Trains: Historic depot gets new life
From the Summer 2014 Issue
Rejuvenating Sandpoint's 98-year-old train station
Aric Spence, a longtime Sandpoint resident, is concerned his town is losing its history. So when he heard five years ago that the town might lose its historic rail depot, he became alarmed.
The depot is the last surviving building of the original townsite east of Sand Creek – and one of the oldest buildings in town. It is on the National Register of Historic Places.
Built in 1916, for its first several decades the depot was a metaphorical front door for visitors and new residents, designed to make the city proud. Constructed of brick in a neo-Gothic style, it has terrazzo floors, white tile wainscoting and benches of polished wood. The roof, with overhangs that once curved gracefully outward, was covered with colored tiles.
As train traffic gave way to cars and airplanes in the 1960s, the depot saw declining use and with it, less maintenance. The gable ends were removed when the gutters rotted and fell off, and then bricks, mirrors and brass fixtures wandered off with vandals. When tiles fell from the waiting room ceiling in 2009, the building was closed, and Amtrak passengers were left to shiver on the platform outside.
Then the Sand Creek Bypass was built just west of the depot.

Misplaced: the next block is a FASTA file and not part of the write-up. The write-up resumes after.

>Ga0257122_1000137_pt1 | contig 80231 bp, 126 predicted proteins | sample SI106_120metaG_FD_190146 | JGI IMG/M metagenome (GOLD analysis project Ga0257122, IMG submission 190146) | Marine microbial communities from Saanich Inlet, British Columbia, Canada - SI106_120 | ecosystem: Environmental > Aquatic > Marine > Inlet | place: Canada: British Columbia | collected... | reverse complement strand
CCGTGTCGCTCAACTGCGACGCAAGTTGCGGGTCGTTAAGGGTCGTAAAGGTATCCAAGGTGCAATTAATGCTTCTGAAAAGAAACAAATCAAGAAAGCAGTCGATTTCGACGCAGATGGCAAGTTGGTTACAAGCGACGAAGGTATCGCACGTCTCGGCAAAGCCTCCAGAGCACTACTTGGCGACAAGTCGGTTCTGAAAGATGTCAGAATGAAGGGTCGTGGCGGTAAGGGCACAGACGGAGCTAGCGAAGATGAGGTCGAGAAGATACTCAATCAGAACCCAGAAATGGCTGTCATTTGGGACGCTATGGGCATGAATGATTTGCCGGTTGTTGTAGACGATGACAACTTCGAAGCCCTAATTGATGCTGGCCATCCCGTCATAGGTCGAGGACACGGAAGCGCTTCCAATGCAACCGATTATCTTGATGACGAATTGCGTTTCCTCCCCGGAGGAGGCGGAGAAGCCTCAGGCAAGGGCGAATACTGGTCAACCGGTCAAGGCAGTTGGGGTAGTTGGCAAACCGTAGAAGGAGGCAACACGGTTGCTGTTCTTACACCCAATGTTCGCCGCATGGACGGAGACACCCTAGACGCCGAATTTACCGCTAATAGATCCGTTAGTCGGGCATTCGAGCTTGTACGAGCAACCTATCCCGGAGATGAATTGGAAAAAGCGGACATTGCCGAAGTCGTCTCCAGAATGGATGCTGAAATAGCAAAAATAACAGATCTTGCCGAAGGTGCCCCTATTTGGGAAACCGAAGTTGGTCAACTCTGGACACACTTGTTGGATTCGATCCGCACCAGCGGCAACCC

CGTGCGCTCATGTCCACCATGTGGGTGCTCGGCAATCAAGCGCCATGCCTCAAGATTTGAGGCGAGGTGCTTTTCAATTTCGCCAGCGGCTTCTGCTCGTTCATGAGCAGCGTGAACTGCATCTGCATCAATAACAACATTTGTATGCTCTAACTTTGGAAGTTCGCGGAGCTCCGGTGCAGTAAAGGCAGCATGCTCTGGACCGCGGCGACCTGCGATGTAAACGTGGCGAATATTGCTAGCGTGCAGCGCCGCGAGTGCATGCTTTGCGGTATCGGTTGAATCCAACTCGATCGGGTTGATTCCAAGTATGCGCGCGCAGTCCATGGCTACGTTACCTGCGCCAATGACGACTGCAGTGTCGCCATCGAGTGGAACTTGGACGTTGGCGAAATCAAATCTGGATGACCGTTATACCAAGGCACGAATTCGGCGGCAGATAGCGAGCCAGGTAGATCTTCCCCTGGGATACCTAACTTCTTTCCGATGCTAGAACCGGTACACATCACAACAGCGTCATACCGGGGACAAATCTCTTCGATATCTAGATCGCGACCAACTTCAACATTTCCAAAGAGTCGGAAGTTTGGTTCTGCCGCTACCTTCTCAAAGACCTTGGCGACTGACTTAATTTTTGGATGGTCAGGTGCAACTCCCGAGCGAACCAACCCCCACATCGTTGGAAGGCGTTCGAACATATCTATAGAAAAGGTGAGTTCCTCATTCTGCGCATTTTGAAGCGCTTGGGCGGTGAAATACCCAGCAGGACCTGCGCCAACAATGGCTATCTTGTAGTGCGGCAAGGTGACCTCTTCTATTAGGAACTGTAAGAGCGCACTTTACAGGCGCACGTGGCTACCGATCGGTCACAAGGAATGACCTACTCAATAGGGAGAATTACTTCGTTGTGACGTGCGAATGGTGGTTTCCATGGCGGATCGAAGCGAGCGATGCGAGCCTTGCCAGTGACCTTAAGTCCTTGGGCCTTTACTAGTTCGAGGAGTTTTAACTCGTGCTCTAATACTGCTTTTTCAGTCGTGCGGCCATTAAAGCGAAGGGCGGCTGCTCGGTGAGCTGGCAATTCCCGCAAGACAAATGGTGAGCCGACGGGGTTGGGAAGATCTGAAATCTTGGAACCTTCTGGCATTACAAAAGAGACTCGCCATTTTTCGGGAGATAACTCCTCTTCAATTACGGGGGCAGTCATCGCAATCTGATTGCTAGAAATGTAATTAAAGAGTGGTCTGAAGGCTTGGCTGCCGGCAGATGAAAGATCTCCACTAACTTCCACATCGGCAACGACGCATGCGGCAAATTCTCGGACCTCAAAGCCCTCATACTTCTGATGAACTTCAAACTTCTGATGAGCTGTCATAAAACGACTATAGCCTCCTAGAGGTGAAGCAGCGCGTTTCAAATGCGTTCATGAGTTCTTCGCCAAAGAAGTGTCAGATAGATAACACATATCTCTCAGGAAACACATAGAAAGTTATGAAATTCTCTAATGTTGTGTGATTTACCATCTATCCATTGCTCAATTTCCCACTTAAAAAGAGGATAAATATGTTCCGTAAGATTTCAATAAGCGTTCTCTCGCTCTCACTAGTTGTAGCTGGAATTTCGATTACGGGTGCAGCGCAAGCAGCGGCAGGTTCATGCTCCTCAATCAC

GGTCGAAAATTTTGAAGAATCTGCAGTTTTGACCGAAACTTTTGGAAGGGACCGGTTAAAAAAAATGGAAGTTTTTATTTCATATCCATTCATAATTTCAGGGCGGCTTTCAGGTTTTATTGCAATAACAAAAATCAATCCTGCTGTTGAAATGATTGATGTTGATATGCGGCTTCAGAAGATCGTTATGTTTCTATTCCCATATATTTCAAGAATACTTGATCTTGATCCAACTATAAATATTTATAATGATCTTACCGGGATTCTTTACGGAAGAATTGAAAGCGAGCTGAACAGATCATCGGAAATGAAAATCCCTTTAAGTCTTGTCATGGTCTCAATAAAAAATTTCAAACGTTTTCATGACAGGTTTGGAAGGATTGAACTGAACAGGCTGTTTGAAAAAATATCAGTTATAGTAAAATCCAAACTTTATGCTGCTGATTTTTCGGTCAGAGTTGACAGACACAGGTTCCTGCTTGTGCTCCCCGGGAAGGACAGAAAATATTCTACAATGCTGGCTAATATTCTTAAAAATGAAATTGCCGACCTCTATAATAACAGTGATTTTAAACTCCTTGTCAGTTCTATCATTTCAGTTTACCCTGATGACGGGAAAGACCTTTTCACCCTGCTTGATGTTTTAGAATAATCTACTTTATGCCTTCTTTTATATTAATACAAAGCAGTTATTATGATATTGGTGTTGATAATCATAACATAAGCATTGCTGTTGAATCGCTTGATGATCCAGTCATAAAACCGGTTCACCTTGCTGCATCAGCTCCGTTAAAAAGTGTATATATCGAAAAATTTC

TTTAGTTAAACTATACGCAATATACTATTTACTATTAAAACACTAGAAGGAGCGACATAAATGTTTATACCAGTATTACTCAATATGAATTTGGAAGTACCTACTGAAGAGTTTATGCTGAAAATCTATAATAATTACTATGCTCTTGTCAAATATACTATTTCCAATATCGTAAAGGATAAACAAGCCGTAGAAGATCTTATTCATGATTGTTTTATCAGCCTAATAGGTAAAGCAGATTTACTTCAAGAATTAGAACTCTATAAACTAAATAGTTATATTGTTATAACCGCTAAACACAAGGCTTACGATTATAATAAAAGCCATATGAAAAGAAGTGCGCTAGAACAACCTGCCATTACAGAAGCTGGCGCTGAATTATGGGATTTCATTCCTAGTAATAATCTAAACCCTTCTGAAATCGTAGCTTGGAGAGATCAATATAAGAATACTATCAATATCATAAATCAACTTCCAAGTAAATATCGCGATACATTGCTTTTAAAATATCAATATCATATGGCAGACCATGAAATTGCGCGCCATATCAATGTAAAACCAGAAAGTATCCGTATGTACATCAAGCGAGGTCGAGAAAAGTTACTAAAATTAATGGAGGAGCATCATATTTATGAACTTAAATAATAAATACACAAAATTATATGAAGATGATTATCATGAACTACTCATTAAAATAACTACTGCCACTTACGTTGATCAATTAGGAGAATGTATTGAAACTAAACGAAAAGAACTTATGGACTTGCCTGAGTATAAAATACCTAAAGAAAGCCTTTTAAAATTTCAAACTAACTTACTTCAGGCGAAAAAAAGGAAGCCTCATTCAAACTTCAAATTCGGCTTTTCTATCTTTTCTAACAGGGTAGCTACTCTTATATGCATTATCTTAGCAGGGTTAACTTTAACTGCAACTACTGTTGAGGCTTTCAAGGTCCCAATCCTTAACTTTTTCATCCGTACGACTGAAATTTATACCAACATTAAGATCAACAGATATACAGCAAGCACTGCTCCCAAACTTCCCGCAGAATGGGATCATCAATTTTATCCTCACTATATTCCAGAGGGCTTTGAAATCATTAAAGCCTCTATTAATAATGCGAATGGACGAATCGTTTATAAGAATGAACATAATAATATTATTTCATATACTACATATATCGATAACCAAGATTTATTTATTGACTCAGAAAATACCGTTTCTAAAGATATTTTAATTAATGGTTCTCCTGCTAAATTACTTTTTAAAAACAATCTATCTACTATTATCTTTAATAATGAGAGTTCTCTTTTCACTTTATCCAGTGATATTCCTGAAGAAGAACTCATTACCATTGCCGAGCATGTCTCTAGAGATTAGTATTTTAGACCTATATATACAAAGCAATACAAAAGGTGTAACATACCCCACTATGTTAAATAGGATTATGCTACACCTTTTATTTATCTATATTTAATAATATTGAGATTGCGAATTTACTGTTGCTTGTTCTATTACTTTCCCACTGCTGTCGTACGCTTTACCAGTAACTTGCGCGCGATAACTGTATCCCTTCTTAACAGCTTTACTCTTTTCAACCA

“Amtrak claimed their access to the depot was compromised, so they asked ITD (Idaho Transportation Department) to provide mitigation funds,” said Spence, 43. Given the deteriorating condition of the building and its position marooned between the bypass and the tracks, Amtrak planned to abandon the depot and use the money to construct a new stop outside downtown.
That’s when Spence got to work. A website designer by profession, he launched sandpointtrainstation.com to showcase the depot and enlisted the help of the city’s Historic Preservation Commission and then-city councilwoman (now mayor) Carrie Logan, in a protracted but ultimately successful effort to save the depot. After receiving assurances that access would remain adequate once the bypass was completed, Amtrak agreed to keep its station stop in place and use the $922,000 in mitigation funds to repair the depot.
Even with that kind of money, it’s not possible to restore the depot to its original condition.
“Amtrak’s intent, and ours, is to make it look as much like it did when it was first constructed,” said Logan.
The roof will be replaced, and the distinctive gables, parapets and brickwork will be renewed and repointed to replace the mortar lost through a century of weathering. The invisible but essential bones of the building will be rebuilt and modernized. A new HVAC system will be installed, plumbing replaced and electrical system updated.
Best of all, passengers will once again be able to use the depot. “The reason why the depot’s so special is it’s still in use,” said Spence. Once renovations are complete, it will be among the few original Northern Pacific depots still sheltering waiting train travelers.
Although funding won’t allow renovation of the entire interior, a new main entrance and small waiting room will be created at the south end under the portico. There, the windows, interior walls, terrazzo flooring and tile wainscoting will be refurbished to help modern passengers experience the style and substance of the original building.
Work is to begin this summer. By the year’s end, this piece of our history, at least, should be secure, ready to shelter passengers into its second century.
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